Panel Discussion on Doctrinal Mastery

Seminaries and Institutes of Religion Annual Training Broadcast • June 14, 2016


 

Chad H Webb: Welcome to our panel discussion. We are grateful to be joined today by Elder Kim B. Clark, who is the Commissioner of Church Education; Sister Bonnie Oscarson, Young Women General President; and Tom Valletta, the director of Curriculum for Seminaries and Institutes. And then we’re also grateful to be joined today by two of our seminary teachers: Sister Heidi Weed, who teaches in Salt Lake City, and Brother Dan Hedlund, who teaches in Layton, Utah. Thank you all for joining us today.

Well, as we talk a little bit about Doctrinal Mastery, we wanted to start by asking Elder Clark, if you would address the question about how Doctrinal Mastery came to be—its origins and its purpose—and why we’re having this initiative that is Doctrinal Mastery.

Elder Kim B. Clark: I would be happy to. About a year ago I was asked to take a look at how we might help the rising generation better deal with questions that they have about doctrine, about Church history, about their lives and what’s happening in the world around them. And so I began talking with a number of people and thinking about that challenge. And Brother Webb and I spent some time together talking through those issues. One day he came into my office, and he said, ”I have an idea.” We sat down around the table and he began to tell me his idea, and I felt the Spirit of the Lord. And I realized that I was listening to revelation. He proposed this idea of taking the time in seminary that we normally and historically have spent doing Scripture Mastery and use that time to do something he called ”Doctrinal Mastery.” And the idea was to do exactly what we had been working on—to help students in seminary, especially, cope with and answer questions that they have but also learn how to apply the doctrines that they learn to challenges they face in their personal lives, challenges their friends have, questions that come up in lots of different settings, so that the gospel becomes not only something that they live in their personal lives but something that they love and share and becomes the way they interact with people. It becomes the lens through which they see life around them, and this process becomes one of the important ways they become deeply converted unto the Lord. And I think that’s how it started.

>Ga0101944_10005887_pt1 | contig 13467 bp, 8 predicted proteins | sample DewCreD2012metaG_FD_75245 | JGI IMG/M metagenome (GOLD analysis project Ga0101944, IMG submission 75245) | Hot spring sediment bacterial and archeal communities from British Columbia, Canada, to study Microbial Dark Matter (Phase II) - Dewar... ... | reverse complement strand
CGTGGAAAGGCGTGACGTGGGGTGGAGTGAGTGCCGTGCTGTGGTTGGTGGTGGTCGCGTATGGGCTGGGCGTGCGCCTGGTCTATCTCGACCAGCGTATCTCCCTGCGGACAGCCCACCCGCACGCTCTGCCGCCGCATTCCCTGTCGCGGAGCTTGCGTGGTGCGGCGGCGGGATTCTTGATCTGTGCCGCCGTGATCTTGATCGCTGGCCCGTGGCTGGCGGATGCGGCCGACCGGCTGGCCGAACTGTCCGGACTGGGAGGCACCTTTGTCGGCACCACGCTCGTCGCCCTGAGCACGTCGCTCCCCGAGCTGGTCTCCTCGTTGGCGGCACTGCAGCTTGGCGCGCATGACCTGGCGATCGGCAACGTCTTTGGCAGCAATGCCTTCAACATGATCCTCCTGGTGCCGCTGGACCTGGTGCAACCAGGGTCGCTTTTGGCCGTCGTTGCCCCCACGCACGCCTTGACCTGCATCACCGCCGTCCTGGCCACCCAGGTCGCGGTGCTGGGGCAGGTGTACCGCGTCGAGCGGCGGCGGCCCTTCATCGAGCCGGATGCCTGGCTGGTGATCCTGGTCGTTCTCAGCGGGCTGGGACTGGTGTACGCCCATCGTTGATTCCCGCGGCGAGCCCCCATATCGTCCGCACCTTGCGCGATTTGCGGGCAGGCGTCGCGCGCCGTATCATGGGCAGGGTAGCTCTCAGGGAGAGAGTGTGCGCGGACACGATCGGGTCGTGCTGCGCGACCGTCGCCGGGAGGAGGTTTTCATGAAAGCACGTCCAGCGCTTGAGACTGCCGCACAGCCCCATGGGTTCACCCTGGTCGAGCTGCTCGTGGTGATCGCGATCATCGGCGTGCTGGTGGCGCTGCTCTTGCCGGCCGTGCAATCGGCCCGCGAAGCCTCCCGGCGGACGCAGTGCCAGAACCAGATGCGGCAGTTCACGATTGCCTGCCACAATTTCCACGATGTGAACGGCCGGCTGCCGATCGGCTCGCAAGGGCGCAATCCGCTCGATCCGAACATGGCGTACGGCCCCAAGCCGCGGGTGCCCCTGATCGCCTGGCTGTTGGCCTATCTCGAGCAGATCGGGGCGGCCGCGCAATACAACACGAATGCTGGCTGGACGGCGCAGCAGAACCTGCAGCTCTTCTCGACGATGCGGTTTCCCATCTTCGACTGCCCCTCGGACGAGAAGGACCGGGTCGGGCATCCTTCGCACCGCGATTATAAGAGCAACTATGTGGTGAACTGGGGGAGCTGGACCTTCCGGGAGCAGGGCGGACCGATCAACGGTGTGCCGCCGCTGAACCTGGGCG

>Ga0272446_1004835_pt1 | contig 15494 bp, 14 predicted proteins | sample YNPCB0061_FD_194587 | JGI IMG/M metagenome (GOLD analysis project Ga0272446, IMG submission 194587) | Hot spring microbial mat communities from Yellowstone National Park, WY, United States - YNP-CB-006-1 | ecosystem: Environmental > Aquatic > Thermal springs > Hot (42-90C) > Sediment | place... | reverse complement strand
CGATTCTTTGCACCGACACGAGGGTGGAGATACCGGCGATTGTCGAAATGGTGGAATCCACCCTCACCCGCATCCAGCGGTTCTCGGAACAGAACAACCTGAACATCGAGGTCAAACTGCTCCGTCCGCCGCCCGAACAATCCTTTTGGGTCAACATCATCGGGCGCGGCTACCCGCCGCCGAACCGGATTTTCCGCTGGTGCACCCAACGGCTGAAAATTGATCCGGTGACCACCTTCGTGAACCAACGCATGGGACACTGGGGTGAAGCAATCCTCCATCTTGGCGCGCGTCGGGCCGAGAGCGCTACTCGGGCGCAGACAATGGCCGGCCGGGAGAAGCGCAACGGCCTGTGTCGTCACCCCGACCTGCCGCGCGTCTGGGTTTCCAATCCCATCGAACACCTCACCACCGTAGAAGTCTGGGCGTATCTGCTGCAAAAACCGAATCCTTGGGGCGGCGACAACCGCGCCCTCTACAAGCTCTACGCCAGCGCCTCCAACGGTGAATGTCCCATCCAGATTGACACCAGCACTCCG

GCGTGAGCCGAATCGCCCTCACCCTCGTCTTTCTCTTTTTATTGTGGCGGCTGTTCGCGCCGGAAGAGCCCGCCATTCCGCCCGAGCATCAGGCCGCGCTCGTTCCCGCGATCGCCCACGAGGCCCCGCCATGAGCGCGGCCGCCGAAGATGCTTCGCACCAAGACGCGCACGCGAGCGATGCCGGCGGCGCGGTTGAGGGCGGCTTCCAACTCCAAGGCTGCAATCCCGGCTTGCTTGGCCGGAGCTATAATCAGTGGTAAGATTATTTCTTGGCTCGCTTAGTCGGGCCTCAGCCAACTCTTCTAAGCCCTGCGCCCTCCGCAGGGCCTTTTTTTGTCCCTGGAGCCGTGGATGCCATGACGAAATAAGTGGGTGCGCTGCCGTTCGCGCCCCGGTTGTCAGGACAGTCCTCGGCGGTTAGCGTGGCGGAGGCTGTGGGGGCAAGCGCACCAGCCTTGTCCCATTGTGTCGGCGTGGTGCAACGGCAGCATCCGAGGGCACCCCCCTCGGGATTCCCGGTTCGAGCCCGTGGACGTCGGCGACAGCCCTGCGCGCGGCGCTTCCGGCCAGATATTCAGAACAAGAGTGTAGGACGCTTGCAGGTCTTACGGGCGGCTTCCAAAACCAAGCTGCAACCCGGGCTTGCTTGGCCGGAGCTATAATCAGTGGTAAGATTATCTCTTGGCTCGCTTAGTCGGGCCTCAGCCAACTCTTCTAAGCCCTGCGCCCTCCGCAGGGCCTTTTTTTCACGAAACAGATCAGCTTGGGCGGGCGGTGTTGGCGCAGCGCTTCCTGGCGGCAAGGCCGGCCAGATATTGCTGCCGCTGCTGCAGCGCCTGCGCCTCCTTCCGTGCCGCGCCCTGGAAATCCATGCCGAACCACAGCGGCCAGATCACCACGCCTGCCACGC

When you see Doctrinal Mastery, you should see it as a revelatory experience. It came through revelation. I felt that, and I’ve seen it happen. I think it’s a miracle that it’s happened as fast as it has. When we first took it to the Board of Education and talked about it with the members of the Executive Committee, for example, they were very, very enthusiastic. And the First Presidency and the members of the Board likewise. And so, I think it’s a wonderful program. And now comes the interesting part, which is to make it a reality and make it really happen.

Brother Webb: Thank you. And we really appreciate your contributions to all that’s gone into creating this Doctrinal Mastery initiative. There have been a lot of people who have been involved and really blessed our conversations and decisions and, ultimately, the curriculum and training that’s going into Doctrinal Mastery. So, thank you very much.

The first part of Doctrinal Mastery has to do with helping young people to learn how to acquire spiritual knowledge. Not just giving them answers to questions, but helping them to learn how to think about information and how to study and how to turn to the Lord to learn eternal truth. Why is it an important idea to first teach them how to acquire spiritual knowledge before just giving answers to questions?

Heidi H. Weed: We’ve noticed in our seminary classes, as students rest on the foundation of doctrinal principles, they have the confidence to go forward and try implementing some of the ideas that we teach them in seminary classes in their real lives. And I think that one of the reasons it’s so important is they have foundational principles to rest upon.

Brother Webb: Thank you.

Bonnie L. Oscarson: There’s that old example of “You can hand a man a fish or you can teach him how to fish.” And I think that applies here. We’re teaching them skills that will nourish them spiritually for the rest of their lives rather than just giving them a scripture to memorize.

Brother Webb: Thank you.

Brother Dan Hedlund: I saw that a bit in my classroom as we piloted this Doctrinal Mastery program. I felt like the format of how the curriculum is written really allows for questions to be asked. And it fosters this discussion of doctrinal questions. And having taught the “Acquiring Spiritual Knowledge” lesson upfront gives you, kind of, the foundation to then build on throughout the rest of the year as these questions get asked in your class.